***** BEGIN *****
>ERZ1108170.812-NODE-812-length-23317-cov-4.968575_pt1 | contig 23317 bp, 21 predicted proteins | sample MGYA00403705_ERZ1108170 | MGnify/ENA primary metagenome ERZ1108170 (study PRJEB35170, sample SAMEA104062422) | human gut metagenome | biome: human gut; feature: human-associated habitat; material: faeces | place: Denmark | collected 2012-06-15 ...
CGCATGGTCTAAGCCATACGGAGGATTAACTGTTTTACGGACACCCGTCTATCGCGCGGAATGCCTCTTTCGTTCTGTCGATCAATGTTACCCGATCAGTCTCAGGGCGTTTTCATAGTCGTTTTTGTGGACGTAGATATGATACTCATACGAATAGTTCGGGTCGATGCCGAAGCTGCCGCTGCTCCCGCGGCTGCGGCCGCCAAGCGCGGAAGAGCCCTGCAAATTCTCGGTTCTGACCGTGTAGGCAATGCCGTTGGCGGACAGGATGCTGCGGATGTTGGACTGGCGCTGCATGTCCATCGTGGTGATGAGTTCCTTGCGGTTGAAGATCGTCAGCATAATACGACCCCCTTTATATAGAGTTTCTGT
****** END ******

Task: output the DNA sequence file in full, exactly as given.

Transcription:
>ERZ1108170.812-NODE-812-length-23317-cov-4.968575_pt1 | contig 23317 bp, 21 predicted proteins | sample MGYA00403705_ERZ1108170 | MGnify/ENA primary metagenome ERZ1108170 (study PRJEB35170, sample SAMEA104062422) | human gut metagenome | biome: human gut; feature: human-associated habitat; material: faeces | place: Denmark | collected 2012-06-15 ...
CGCATGGTCTAAGCCATACGGAGGATTAACTGTTTTACGGACACCCGTCTATCGCGCGGAATGCCTCTTTCGTTCTGTCGATCAATGTTACCCGATCAGTCTCAGGGCGTTTTCATAGTCGTTTTTGTGGACGTAGATATGATACTCATACGAATAGTTCGGGTCGATGCCGAAGCTGCCGCTGCTCCCGCGGCTGCGGCCGCCAAGCGCGGAAGAGCCCTGCAAATTCTCGGTTCTGACCGTGTAGGCAATGCCGTTGGCGGACAGGATGCTGCGGATGTTGGACTGGCGCTGCATGTCCATCGTGGTGATGAGTTCCTTGCGGTTGAAGATCGTCAGCATAATACGACCCCCTTTATATAGAGTTTCTGT